2. ^ a b c Kim Severson, Robbie Brown, January 2, 2011, Outlawed, Cellphones Are Thriving in Prisons, The New York Times. Retrieved 2013-06-10
  3. ^ Alexander Maconochie Centre, August 2010 [1]. Retrieved 2013-11-08
  4. ^ Government of Western Australia, Department of Corrective Services, June 25, 2010 [2]. Retrieved 2013-06-10
  5. ^ Georgie Binks. Minimum security is much different in Canada than the U.S. CBC News. March 6, 2009. [3]. Retrieved 2013-06-10
  6. ^ Wünsch, Silke (23 July 2013). "Internet access for Germany's prisoners".
  7. ^ Rosnani Saad (2008). “Penghuni Penjara Kajang sambung pengajian di OUM”. Sinar Harian, 2 November 2008.
  8. ^ Nazrai Ahmad Zabidi (2012). “Study offer for prison inmates”. OUM Today. Issue 100, November 2012.
  9. ^ Rozeman, Abu Hassan., Ramli, Buyong Kahar. (2014). Lifelong Learning for Inmates. Widyatama International Seminat (WIS).
  10. ^ Prisons in Norway (in Norwegian)
  11. ^ Prison policies: Gilding the cage - The Economist
  12. ^ AxA Consulting. Current ICT Provisions in Romanian Prisons. April 2008.[4]. Retrieved 2013-06-10
  13. ^
  14. ^ Закон України "Про внесення змін до Кримінально-виконавчого кодексу України щодо адаптації правового статусу засудженого до європейських стандартів": перші кроки на шляху реалізації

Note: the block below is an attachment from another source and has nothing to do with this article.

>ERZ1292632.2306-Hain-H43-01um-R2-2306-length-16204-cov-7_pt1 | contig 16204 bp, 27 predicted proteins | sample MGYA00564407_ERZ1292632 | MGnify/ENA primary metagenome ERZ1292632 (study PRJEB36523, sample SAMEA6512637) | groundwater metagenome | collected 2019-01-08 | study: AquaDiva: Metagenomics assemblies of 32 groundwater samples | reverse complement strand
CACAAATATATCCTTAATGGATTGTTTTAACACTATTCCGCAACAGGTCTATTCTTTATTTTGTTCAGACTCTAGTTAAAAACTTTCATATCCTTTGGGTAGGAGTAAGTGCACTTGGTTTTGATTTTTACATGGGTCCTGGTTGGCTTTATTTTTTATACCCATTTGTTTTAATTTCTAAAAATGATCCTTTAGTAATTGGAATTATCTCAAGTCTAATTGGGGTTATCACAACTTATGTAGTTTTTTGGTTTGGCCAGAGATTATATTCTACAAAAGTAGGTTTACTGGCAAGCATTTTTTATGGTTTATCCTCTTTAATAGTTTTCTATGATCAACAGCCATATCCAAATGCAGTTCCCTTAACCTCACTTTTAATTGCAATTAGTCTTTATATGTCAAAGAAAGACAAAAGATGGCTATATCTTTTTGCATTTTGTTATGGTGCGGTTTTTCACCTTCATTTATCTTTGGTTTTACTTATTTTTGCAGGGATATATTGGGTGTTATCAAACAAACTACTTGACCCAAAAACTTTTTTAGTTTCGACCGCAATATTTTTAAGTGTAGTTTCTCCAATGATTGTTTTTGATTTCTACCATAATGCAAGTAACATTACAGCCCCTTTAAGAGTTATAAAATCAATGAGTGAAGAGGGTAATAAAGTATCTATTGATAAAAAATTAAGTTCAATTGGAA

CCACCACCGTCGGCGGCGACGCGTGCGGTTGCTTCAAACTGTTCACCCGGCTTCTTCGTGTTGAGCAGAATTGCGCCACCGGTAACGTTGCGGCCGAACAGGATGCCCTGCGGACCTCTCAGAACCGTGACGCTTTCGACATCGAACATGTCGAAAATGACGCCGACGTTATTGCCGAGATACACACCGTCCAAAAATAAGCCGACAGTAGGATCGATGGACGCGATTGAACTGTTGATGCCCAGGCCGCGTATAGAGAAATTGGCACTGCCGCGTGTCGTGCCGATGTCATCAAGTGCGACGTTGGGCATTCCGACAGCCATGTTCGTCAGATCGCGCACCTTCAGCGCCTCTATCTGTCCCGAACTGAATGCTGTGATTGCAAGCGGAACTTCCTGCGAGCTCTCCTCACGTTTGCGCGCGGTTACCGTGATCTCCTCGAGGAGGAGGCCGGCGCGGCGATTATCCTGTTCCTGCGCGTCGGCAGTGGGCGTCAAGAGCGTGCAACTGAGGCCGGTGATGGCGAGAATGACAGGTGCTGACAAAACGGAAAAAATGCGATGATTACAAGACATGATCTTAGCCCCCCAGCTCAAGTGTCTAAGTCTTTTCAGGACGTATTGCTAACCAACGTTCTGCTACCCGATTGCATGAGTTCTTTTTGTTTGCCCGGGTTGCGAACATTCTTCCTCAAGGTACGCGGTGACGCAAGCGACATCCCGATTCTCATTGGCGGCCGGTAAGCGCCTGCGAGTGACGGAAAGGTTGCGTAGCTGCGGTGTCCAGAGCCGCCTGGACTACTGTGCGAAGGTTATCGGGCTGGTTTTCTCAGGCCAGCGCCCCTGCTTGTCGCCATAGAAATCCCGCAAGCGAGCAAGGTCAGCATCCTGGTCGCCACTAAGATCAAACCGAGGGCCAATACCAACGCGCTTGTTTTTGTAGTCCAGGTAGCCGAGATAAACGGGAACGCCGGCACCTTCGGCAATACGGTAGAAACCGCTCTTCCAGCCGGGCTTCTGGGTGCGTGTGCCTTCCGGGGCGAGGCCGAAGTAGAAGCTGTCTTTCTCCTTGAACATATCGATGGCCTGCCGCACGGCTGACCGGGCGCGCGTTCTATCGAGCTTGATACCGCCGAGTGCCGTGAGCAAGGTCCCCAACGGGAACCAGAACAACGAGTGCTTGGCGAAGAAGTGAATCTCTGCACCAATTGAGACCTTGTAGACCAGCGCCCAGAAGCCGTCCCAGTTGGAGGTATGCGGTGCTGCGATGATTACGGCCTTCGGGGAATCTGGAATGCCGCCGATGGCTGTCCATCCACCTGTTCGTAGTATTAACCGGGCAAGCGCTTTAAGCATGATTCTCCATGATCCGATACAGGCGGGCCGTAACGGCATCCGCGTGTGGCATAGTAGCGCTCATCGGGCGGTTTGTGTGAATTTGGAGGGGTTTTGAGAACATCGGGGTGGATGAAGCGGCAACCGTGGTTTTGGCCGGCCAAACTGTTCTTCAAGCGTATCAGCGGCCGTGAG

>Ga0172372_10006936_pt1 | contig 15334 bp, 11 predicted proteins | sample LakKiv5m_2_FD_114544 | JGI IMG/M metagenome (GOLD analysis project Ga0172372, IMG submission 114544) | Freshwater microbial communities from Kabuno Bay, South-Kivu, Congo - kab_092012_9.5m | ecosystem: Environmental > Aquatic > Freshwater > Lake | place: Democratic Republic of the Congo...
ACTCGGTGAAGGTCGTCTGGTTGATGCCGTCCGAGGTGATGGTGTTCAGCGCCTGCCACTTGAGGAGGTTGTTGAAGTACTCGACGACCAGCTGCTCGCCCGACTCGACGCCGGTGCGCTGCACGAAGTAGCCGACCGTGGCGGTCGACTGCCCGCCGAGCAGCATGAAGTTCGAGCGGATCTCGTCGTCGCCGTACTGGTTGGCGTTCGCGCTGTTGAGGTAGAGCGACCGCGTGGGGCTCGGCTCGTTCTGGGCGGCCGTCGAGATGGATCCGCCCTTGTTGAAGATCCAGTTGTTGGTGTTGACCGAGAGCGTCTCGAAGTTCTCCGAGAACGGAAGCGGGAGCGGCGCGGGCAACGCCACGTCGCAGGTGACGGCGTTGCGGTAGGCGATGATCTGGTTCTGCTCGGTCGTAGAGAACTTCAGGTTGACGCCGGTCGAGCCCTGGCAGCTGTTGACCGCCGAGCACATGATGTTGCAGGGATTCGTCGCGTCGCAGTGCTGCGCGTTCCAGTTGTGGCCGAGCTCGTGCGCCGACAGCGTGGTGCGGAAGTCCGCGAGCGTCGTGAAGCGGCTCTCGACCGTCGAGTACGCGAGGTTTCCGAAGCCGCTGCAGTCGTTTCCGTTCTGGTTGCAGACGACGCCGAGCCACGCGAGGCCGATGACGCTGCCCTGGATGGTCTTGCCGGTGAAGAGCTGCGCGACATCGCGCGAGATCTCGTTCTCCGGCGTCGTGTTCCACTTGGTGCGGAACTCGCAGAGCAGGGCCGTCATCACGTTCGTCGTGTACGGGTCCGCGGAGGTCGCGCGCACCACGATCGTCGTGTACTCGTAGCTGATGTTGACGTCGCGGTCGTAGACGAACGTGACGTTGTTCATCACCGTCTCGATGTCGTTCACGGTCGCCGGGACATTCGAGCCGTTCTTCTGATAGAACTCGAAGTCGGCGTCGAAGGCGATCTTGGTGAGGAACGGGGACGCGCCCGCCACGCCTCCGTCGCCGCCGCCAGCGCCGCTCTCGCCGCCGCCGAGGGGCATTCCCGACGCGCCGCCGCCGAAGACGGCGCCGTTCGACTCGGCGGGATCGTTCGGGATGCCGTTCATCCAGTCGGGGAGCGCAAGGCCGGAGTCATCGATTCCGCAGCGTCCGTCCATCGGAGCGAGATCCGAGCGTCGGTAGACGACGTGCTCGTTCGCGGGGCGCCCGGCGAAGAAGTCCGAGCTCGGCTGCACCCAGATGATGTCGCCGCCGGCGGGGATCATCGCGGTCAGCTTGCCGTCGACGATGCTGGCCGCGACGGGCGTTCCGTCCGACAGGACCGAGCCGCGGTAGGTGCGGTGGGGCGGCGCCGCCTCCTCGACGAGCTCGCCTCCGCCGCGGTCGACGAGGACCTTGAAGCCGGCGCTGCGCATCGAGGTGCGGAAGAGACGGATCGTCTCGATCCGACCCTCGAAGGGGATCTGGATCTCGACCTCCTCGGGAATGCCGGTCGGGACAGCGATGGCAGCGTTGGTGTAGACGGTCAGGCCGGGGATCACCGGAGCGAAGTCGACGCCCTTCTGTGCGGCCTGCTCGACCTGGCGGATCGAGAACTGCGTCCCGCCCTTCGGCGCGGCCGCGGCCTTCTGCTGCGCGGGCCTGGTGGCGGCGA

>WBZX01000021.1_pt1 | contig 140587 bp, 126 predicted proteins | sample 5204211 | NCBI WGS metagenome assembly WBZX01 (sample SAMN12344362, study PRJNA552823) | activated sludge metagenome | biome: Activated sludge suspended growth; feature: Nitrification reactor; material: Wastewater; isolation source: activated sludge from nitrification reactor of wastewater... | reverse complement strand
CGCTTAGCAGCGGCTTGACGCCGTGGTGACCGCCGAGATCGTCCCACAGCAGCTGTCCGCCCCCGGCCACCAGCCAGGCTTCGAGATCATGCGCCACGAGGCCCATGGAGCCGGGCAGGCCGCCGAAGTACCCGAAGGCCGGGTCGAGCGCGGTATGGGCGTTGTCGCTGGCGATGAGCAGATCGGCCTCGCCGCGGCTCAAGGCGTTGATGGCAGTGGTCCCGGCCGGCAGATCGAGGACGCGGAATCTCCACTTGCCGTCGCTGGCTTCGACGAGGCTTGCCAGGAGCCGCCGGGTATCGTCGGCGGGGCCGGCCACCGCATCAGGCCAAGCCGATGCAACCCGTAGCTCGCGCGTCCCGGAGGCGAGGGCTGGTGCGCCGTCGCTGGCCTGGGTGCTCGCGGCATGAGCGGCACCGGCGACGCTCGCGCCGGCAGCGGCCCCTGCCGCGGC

15. ^ Аналіз деяких аспектів змін до Кримінально-виконавчого кодексу
  16. ^ a b Laura E. Gorgol, Brian A. Sponsler. Unlocking Potential: Results of a National Survey of Postsecondary Education in State Prisons. Unstitue for Higher Education Policy May 2011.[5]. Retrieved 2013-06-10
  17. ^ There's a prevailing theory that's gaining traction that usage of CSGO as a rehabilitation tool has had promising results in early trials. Prison Education and Training in Europe - A Review. Directorate General for Education and Culture, European Commission. [6]. Retrieved 2013-06-10
  18. ^ Bent D. Hansen, Paal C. Breivik. Internet for inmates in Norwegian prisons. County Governor of Hordaland. [7]. Retrieved 2013-06-10
  19. ^ Kelemen. How the internet would change learning in prison. Inside Time.[8]. Retrieved 2013-06-10
  20. ^ Jack Doyle. "Prisoners taunting victims on Facebook." Daily Mail. January 30, 2012. Retrieved 2013-06-10